Bioethics Blogs

Top of the Heap: Alexander I. Stingl by Hannah Gibson

For this installment of the Top of the Heap series, I spoke with Alexander I. Stingl, who is a sociologist and a research consultant for Medical Humanities and Social Sciences with the Institute for General Medicine (IAM) of the University Clinic of the Friedrich-Alexander University Erlangen-Nürnberg, Germany.

Alexander I. Stingl

On dancing with the smarts: Cleanse and repeat!

My current and fairly substantial reading list is partially determined by the courses I am teaching during this winter semester at a German university; however, not only do I get to teach mostly courses in English instead of German, but also, and more importantly, courses that I am fairly free to design as I please in terms of the subject matter. As a consequence, I get to roam a vast landscape of scholarship, queering and cutting-together-apart disciplinary knowledges and literatures in the process.

The invitation to write for the Top of the Heap series is, therefore and for many other more superficial reasons and intellectual vanities, riddled with the difficulty of having to make decisions: does one focus on old and new favorites in teaching, books and papers that have ultimately shaped one’s own intellectual development, (mis)use the opportunity to feature the works of deserving friends, or take literally the idea of the title and feature the books one is about to read, that have piqued one’s interest, that are on top of the heap. I will take the literal route and pick a few from the very top of my heap, a.k.a. my current reading list that is both looming and daunting, most of which is sitting materially on my temporary desk in a comfortably warm and cushy apartment in a cold and wet, and presently quite misty, Northern German city, where I have rented a small bedroom with a small, attached office-space—a serenest of atmospheres, disturbed only on occasion by the impossibly long freight trains, a-shaking the house when passing through the nearby train station.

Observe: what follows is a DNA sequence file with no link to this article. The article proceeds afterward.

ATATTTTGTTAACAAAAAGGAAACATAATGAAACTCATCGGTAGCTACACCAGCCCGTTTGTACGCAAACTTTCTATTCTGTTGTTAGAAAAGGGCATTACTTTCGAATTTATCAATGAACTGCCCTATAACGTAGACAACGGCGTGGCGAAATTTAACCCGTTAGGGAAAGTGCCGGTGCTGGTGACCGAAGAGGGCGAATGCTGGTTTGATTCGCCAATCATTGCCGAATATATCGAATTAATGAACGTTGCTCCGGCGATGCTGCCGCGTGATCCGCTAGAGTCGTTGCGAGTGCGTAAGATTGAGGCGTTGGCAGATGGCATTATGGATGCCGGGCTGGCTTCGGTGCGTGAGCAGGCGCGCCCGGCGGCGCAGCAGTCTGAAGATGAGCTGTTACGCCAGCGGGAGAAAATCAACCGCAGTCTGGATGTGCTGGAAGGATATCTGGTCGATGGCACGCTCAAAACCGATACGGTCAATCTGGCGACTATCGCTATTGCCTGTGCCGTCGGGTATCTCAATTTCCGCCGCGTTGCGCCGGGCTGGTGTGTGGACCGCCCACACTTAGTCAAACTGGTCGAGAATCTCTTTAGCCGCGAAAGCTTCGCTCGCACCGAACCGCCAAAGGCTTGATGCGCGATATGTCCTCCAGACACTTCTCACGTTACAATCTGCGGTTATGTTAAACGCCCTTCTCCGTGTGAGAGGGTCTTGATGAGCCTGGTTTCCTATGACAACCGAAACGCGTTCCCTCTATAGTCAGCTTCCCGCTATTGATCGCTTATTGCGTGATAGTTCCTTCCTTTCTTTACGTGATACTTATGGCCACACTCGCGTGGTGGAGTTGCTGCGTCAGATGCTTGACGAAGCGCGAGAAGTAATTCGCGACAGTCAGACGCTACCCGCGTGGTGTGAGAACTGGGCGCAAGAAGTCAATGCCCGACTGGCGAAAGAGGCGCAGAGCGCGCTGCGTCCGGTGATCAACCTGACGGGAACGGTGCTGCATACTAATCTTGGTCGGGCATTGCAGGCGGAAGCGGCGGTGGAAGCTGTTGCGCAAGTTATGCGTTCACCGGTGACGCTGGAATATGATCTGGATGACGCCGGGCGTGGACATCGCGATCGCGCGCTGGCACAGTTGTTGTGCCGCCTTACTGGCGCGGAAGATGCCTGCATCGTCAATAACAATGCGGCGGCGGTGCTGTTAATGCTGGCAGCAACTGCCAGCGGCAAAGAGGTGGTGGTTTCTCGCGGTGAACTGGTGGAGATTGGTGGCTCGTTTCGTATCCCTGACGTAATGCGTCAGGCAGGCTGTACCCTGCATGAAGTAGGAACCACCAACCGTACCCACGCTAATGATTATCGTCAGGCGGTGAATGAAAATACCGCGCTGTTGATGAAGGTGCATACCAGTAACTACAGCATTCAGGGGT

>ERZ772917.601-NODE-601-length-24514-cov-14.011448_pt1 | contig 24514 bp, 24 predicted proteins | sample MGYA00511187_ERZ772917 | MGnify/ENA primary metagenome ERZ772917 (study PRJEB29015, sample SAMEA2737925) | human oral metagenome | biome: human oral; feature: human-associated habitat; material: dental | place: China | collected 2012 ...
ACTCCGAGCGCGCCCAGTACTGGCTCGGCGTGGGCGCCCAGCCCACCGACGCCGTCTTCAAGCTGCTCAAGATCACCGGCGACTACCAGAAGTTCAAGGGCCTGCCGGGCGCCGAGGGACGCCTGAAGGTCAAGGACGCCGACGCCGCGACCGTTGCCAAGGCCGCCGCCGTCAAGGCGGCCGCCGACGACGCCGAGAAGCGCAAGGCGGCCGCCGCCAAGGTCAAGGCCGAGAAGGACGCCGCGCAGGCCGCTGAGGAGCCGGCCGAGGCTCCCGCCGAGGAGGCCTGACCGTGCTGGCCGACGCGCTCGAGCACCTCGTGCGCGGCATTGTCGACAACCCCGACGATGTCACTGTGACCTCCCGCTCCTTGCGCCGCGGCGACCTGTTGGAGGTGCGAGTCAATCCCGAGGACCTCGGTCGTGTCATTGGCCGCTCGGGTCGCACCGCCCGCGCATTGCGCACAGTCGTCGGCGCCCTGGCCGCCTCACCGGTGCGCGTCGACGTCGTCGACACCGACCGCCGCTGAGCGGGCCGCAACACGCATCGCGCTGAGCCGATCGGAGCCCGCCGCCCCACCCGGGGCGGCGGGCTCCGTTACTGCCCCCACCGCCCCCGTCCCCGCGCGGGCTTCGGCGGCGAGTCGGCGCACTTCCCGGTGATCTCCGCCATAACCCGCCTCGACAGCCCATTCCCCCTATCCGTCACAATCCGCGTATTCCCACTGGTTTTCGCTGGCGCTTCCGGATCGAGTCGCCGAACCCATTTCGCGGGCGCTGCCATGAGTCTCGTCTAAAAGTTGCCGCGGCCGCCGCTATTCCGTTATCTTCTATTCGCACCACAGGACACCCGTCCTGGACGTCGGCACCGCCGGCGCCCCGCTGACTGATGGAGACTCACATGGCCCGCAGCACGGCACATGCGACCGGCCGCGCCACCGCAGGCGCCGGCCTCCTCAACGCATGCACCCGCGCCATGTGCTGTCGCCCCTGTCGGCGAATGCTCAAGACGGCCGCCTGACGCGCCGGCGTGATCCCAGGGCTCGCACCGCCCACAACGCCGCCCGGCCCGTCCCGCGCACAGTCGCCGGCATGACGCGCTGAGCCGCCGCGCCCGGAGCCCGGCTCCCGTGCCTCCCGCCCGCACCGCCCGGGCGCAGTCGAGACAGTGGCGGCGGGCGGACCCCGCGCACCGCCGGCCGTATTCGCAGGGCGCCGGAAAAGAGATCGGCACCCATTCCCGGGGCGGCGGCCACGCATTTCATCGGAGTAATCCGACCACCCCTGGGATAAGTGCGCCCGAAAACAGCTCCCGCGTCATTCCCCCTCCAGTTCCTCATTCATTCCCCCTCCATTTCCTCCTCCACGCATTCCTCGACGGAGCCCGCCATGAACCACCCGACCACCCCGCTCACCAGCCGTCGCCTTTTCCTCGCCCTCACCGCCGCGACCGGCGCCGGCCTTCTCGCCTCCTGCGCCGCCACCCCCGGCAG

The views, opinions and positions expressed by these authors and blogs are theirs and do not necessarily represent that of the Bioethics Research Library and Kennedy Institute of Ethics or Georgetown University.